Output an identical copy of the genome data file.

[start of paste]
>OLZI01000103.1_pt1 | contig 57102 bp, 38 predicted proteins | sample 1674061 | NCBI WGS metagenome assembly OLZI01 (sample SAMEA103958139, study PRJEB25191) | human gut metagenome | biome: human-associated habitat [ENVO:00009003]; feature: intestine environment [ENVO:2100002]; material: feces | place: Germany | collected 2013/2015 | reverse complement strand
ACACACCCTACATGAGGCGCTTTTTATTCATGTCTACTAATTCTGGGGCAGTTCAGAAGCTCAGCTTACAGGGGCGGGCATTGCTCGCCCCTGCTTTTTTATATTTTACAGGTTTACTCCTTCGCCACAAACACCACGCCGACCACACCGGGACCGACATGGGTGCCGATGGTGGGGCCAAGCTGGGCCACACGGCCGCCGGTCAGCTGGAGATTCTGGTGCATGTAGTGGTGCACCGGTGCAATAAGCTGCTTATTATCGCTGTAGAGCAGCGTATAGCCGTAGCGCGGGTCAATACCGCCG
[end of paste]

>OLZI01000103.1_pt1 | contig 57102 bp, 38 predicted proteins | sample 1674061 | NCBI WGS metagenome assembly OLZI01 (sample SAMEA103958139, study PRJEB25191) | human gut metagenome | biome: human-associated habitat [ENVO:00009003]; feature: intestine environment [ENVO:2100002]; material: feces | place: Germany | collected 2013/2015 | reverse complement strand
ACACACCCTACATGAGGCGCTTTTTATTCATGTCTACTAATTCTGGGGCAGTTCAGAAGCTCAGCTTACAGGGGCGGGCATTGCTCGCCCCTGCTTTTTTATATTTTACAGGTTTACTCCTTCGCCACAAACACCACGCCGACCACACCGGGACCGACATGGGTGCCGATGGTGGGGCCAAGCTGGGCCACACGGCCGCCGGTCAGCTGGAGATTCTGGTGCATGTAGTGGTGCACCGGTGCAATAAGCTGCTTATTATCGCTGTAGAGCAGCGTATAGCCGTAGCGCGGGTCAATACCGCCG